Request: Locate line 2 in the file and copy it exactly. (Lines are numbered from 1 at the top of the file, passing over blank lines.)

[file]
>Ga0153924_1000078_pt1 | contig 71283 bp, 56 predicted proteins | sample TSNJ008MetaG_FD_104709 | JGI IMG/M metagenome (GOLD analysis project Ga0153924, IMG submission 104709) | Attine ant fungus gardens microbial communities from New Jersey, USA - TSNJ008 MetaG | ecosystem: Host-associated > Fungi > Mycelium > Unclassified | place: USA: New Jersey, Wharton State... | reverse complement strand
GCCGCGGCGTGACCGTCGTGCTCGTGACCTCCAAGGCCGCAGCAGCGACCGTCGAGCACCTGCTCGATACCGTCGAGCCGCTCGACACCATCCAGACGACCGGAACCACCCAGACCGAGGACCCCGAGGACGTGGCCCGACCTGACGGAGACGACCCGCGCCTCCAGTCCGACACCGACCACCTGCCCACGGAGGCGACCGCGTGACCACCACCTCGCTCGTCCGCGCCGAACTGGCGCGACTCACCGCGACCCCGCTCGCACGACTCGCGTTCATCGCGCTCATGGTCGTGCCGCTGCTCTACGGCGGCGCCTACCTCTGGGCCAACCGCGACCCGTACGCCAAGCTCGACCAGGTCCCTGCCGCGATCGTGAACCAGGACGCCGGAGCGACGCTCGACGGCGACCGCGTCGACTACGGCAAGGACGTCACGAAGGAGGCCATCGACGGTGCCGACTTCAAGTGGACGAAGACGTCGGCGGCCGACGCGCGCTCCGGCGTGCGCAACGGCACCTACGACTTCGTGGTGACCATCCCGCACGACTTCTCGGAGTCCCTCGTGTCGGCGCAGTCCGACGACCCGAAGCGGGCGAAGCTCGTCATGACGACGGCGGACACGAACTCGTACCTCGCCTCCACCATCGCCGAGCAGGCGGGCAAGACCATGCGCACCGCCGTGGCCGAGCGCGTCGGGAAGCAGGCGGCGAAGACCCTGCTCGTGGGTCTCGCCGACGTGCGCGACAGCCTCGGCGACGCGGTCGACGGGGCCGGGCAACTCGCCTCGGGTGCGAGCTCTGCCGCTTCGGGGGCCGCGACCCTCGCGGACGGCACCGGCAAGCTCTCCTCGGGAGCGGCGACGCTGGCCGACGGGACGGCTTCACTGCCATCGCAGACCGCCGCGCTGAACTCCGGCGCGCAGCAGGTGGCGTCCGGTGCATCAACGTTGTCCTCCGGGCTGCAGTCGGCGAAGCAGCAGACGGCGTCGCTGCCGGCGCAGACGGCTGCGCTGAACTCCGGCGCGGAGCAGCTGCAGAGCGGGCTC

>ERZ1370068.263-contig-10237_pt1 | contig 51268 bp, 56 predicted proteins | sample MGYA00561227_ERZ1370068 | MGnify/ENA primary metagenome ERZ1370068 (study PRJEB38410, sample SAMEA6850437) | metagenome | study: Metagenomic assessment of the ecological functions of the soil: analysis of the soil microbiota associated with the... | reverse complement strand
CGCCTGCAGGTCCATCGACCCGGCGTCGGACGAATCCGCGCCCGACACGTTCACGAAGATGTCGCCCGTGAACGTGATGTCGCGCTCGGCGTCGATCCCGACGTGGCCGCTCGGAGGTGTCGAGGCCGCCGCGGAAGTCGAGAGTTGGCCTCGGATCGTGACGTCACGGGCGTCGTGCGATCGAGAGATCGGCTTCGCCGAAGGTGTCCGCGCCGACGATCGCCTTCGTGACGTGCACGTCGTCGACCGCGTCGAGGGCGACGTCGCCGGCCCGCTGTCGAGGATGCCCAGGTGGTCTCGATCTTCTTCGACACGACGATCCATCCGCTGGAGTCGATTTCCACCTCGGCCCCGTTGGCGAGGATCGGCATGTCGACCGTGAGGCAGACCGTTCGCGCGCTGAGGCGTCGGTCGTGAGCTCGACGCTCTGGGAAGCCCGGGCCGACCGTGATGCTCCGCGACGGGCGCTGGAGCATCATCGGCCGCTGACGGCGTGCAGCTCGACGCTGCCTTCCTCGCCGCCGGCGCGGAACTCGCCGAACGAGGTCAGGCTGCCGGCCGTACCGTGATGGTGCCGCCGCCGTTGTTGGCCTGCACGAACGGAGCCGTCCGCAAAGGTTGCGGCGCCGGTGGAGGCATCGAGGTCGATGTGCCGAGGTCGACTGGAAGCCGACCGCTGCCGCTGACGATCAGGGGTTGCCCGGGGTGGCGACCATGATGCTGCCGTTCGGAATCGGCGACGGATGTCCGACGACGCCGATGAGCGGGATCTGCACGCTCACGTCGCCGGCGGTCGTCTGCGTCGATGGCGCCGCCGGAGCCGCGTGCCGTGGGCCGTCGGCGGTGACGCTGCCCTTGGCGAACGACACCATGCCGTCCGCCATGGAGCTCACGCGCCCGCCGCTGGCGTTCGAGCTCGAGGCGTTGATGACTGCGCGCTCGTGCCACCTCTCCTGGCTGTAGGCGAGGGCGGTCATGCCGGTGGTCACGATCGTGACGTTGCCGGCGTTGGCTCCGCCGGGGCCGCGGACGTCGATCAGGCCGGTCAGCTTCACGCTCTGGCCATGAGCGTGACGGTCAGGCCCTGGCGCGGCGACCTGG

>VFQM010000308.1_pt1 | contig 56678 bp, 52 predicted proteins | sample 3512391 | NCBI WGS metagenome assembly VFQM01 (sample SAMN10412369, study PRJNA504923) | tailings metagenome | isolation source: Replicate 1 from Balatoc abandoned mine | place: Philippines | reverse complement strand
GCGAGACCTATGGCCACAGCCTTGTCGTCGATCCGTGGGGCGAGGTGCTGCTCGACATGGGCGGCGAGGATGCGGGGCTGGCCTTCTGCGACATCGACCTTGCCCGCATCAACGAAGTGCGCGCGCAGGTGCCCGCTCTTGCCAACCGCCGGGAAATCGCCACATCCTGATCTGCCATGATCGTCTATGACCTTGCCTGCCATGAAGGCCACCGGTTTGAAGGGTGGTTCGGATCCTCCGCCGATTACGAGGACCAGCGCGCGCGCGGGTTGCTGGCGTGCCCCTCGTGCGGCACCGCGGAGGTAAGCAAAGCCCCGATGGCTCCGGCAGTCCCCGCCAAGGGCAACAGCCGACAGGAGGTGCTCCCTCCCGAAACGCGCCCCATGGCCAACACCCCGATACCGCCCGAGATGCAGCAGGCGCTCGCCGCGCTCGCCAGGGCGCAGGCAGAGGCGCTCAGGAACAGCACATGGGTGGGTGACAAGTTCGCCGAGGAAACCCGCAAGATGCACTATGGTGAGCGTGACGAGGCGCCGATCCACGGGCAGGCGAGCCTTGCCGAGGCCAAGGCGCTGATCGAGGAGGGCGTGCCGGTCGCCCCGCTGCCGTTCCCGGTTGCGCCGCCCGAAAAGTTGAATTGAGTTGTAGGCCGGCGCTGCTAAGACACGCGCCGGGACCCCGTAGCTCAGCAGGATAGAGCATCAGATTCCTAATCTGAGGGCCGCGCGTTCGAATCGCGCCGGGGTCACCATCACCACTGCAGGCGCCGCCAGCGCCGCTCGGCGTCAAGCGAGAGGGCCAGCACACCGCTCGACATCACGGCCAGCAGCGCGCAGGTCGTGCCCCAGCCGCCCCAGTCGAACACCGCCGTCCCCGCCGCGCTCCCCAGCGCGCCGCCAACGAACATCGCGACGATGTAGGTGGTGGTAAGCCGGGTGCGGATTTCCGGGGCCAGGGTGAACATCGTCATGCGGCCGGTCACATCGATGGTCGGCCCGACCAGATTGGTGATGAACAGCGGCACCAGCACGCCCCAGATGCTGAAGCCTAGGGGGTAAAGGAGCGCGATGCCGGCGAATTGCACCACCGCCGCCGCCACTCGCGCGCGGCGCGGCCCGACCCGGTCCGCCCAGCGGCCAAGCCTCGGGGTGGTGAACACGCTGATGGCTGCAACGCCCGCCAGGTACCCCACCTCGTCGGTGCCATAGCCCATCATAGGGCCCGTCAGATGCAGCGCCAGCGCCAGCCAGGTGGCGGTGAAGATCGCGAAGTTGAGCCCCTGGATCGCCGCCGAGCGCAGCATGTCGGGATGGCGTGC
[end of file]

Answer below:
GCCGCGGCGTGACCGTCGTGCTCGTGACCTCCAAGGCCGCAGCAGCGACCGTCGAGCACCTGCTCGATACCGTCGAGCCGCTCGACACCATCCAGACGACCGGAACCACCCAGACCGAGGACCCCGAGGACGTGGCCCGACCTGACGGAGACGACCCGCGCCTCCAGTCCGACACCGACCACCTGCCCACGGAGGCGACCGCGTGACCACCACCTCGCTCGTCCGCGCCGAACTGGCGCGACTCACCGCGACCCCGCTCGCACGACTCGCGTTCATCGCGCTCATGGTCGTGCCGCTGCTCTACGGCGGCGCCTACCTCTGGGCCAACCGCGACCCGTACGCCAAGCTCGACCAGGTCCCTGCCGCGATCGTGAACCAGGACGCCGGAGCGACGCTCGACGGCGACCGCGTCGACTACGGCAAGGACGTCACGAAGGAGGCCATCGACGGTGCCGACTTCAAGTGGACGAAGACGTCGGCGGCCGACGCGCGCTCCGGCGTGCGCAACGGCACCTACGACTTCGTGGTGACCATCCCGCACGACTTCTCGGAGTCCCTCGTGTCGGCGCAGTCCGACGACCCGAAGCGGGCGAAGCTCGTCATGACGACGGCGGACACGAACTCGTACCTCGCCTCCACCATCGCCGAGCAGGCGGGCAAGACCATGCGCACCGCCGTGGCCGAGCGCGTCGGGAAGCAGGCGGCGAAGACCCTGCTCGTGGGTCTCGCCGACGTGCGCGACAGCCTCGGCGACGCGGTCGACGGGGCCGGGCAACTCGCCTCGGGTGCGAGCTCTGCCGCTTCGGGGGCCGCGACCCTCGCGGACGGCACCGGCAAGCTCTCCTCGGGAGCGGCGACGCTGGCCGACGGGACGGCTTCACTGCCATCGCAGACCGCCGCGCTGAACTCCGGCGCGCAGCAGGTGGCGTCCGGTGCATCAACGTTGTCCTCCGGGCTGCAGTCGGCGAAGCAGCAGACGGCGTCGCTGCCGGCGCAGACGGCTGCGCTGAACTCCGGCGCGGAGCAGCTGCAGAGCGGGCTC